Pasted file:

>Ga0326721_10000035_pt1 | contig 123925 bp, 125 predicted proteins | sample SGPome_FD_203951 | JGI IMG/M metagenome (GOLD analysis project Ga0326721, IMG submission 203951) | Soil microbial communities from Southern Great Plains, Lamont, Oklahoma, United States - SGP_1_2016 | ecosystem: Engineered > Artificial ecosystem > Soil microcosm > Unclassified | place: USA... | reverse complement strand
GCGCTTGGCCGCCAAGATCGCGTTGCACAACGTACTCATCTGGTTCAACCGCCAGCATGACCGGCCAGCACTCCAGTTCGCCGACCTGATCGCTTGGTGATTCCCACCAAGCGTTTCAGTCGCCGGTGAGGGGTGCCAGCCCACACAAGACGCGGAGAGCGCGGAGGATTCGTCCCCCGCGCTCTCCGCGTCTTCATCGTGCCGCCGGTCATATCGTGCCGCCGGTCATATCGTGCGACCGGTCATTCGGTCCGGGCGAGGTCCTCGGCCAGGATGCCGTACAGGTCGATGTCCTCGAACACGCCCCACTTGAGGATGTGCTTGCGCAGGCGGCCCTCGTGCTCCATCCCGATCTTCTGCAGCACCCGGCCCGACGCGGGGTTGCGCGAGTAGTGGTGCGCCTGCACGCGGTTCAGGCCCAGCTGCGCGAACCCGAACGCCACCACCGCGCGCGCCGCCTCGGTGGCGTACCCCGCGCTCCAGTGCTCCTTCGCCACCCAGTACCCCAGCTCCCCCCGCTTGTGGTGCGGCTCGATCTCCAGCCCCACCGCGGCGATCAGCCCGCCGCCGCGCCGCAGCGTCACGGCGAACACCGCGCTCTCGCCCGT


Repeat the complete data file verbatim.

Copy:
>Ga0326721_10000035_pt1 | contig 123925 bp, 125 predicted proteins | sample SGPome_FD_203951 | JGI IMG/M metagenome (GOLD analysis project Ga0326721, IMG submission 203951) | Soil microbial communities from Southern Great Plains, Lamont, Oklahoma, United States - SGP_1_2016 | ecosystem: Engineered > Artificial ecosystem > Soil microcosm > Unclassified | place: USA... | reverse complement strand
GCGCTTGGCCGCCAAGATCGCGTTGCACAACGTACTCATCTGGTTCAACCGCCAGCATGACCGGCCAGCACTCCAGTTCGCCGACCTGATCGCTTGGTGATTCCCACCAAGCGTTTCAGTCGCCGGTGAGGGGTGCCAGCCCACACAAGACGCGGAGAGCGCGGAGGATTCGTCCCCCGCGCTCTCCGCGTCTTCATCGTGCCGCCGGTCATATCGTGCCGCCGGTCATATCGTGCGACCGGTCATTCGGTCCGGGCGAGGTCCTCGGCCAGGATGCCGTACAGGTCGATGTCCTCGAACACGCCCCACTTGAGGATGTGCTTGCGCAGGCGGCCCTCGTGCTCCATCCCGATCTTCTGCAGCACCCGGCCCGACGCGGGGTTGCGCGAGTAGTGGTGCGCCTGCACGCGGTTCAGGCCCAGCTGCGCGAACCCGAACGCCACCACCGCGCGCGCCGCCTCGGTGGCGTACCCCGCGCTCCAGTGCTCCTTCGCCACCCAGTACCCCAGCTCCCCCCGCTTGTGGTGCGGCTCGATCTCCAGCCCCACCGCGGCGATCAGCCCGCCGCCGCGCCGCAGCGTCACGGCGAACACCGCGCTCTCGCCCGT